On Wednesday, The European Commission signed its fourth contract with a pharmaceutical company for the advance purchase of coronavirus vaccines. Specifically, 300 million of the Pfizer-Biontech doses were secured. However, the EU executive is refusing to publish the details of these contracts. According to Health Commissioner Stella Kyriakides, Brussels cannot publish the contracts because they are confidential.
In a debate in the European Parliament, Kyriakides was confronted with complaints from several MPs who have called for more transparency in a process that involves the investing of European funds in risky projects. However, the Cypriot commissioner insisted that the Commission cannot publish the contracts because "confidentiality clauses" prevent them from doing so.
So far, Brussels has agreed on a minimum of 300 million doses for each contract it has signed with AstraZeneca, Sanofi-GSK, Johnson&Johnson and Pfizer-Biontech. The European Comission is also in negotiations with other companies in the sector, such as CureVac. According to Kyriakides, 'the companies require that this sensitive information be kept confidential between the two parties signing the contract'.
Kyriakides has also justified herself by arguing that contracts signed by governments on a bilateral basis cannot be published unilaterally either, and has argued that keeping contracts confidential is not only a matter of protecting the companies' commercial interests but also of not "weakening" the Commission's negotiating position: "We have to be extremely careful during these negotiations so that companies cannot choose the best conditions for themselves".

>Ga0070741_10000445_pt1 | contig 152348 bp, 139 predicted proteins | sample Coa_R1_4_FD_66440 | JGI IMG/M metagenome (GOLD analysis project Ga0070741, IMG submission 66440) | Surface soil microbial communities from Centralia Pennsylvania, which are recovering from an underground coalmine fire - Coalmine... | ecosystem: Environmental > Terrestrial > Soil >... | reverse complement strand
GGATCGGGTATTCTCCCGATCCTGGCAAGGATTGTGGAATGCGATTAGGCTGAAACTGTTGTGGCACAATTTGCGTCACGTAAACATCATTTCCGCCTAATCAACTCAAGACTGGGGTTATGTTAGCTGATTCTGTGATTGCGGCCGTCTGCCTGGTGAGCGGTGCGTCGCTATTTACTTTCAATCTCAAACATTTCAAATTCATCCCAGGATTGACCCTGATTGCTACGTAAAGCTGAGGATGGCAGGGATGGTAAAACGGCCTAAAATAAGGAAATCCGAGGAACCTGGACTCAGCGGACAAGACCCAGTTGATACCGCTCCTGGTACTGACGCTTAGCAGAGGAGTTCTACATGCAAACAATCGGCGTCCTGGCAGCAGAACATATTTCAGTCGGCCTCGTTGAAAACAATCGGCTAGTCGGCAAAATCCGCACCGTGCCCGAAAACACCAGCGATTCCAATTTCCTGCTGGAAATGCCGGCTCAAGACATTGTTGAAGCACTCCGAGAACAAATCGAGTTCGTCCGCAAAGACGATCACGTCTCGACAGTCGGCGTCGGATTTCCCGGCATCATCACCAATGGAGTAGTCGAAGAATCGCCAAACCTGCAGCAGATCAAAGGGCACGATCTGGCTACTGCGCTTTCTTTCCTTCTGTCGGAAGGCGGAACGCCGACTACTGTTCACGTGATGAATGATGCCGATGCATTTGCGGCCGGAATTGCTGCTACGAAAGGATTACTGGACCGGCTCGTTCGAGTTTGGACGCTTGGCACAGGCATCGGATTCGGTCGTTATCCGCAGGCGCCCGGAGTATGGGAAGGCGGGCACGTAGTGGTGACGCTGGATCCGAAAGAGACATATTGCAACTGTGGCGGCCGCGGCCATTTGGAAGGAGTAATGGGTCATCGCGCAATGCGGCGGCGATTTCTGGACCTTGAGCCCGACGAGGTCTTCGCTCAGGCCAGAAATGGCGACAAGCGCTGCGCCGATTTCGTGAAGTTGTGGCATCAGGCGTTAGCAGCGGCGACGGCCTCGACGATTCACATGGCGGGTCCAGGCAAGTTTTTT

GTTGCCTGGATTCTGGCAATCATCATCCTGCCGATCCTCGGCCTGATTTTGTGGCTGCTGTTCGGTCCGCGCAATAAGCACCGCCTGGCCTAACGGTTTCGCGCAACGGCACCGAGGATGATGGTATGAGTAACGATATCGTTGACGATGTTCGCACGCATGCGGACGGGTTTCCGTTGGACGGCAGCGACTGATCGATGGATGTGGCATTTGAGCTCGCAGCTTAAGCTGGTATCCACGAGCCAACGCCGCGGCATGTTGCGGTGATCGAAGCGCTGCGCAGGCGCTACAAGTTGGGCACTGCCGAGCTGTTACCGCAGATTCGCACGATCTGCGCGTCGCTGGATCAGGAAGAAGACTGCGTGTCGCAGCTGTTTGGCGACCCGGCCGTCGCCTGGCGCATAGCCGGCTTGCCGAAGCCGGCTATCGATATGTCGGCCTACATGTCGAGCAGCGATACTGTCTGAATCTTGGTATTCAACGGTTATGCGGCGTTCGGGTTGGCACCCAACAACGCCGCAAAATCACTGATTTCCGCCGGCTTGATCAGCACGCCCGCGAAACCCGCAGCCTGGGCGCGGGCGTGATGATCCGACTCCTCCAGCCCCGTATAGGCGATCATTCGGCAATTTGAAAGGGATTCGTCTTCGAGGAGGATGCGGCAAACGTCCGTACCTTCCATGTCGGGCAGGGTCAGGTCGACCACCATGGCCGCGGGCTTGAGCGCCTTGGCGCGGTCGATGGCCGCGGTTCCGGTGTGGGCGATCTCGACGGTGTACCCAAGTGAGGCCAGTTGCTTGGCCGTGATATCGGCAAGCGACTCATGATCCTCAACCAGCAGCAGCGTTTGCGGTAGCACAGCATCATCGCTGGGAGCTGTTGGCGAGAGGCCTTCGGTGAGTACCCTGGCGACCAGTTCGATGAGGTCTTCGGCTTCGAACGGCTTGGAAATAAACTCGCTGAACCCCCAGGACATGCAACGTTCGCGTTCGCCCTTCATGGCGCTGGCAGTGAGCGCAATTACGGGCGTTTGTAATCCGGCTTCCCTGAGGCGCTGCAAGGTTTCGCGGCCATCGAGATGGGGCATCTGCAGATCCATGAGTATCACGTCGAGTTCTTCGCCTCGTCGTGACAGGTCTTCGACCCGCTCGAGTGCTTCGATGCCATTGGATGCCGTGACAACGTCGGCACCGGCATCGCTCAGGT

Governments' risks and responsibilities
Every time a question is asked on the subject, the European Commission reiterates that they are committed to the "safety" of the vaccine. As explained in the European strategy to accelerate the development of the coronavirus vaccine adopted on June 17, "in exchange for advance purchase rights for a specific number of doses, the Commission finances part of the research costs for some of the products". Thus, the initial payment (which is not made public) is considered as an advance payment for the final purchase that will later be made by the Member States.
The common European strategy adopted in June involves the states in all these processes managed by the European Commission, but these states already have responsabilities throughout the subsequent process: "The Commission will be responsible for the public procurement process and for the contracts of the advance purchase agreements, while the purchasing states will assume responsibilities for the deployment and use of the vaccine, including any particular compensation required by a specific advance purchase agreement".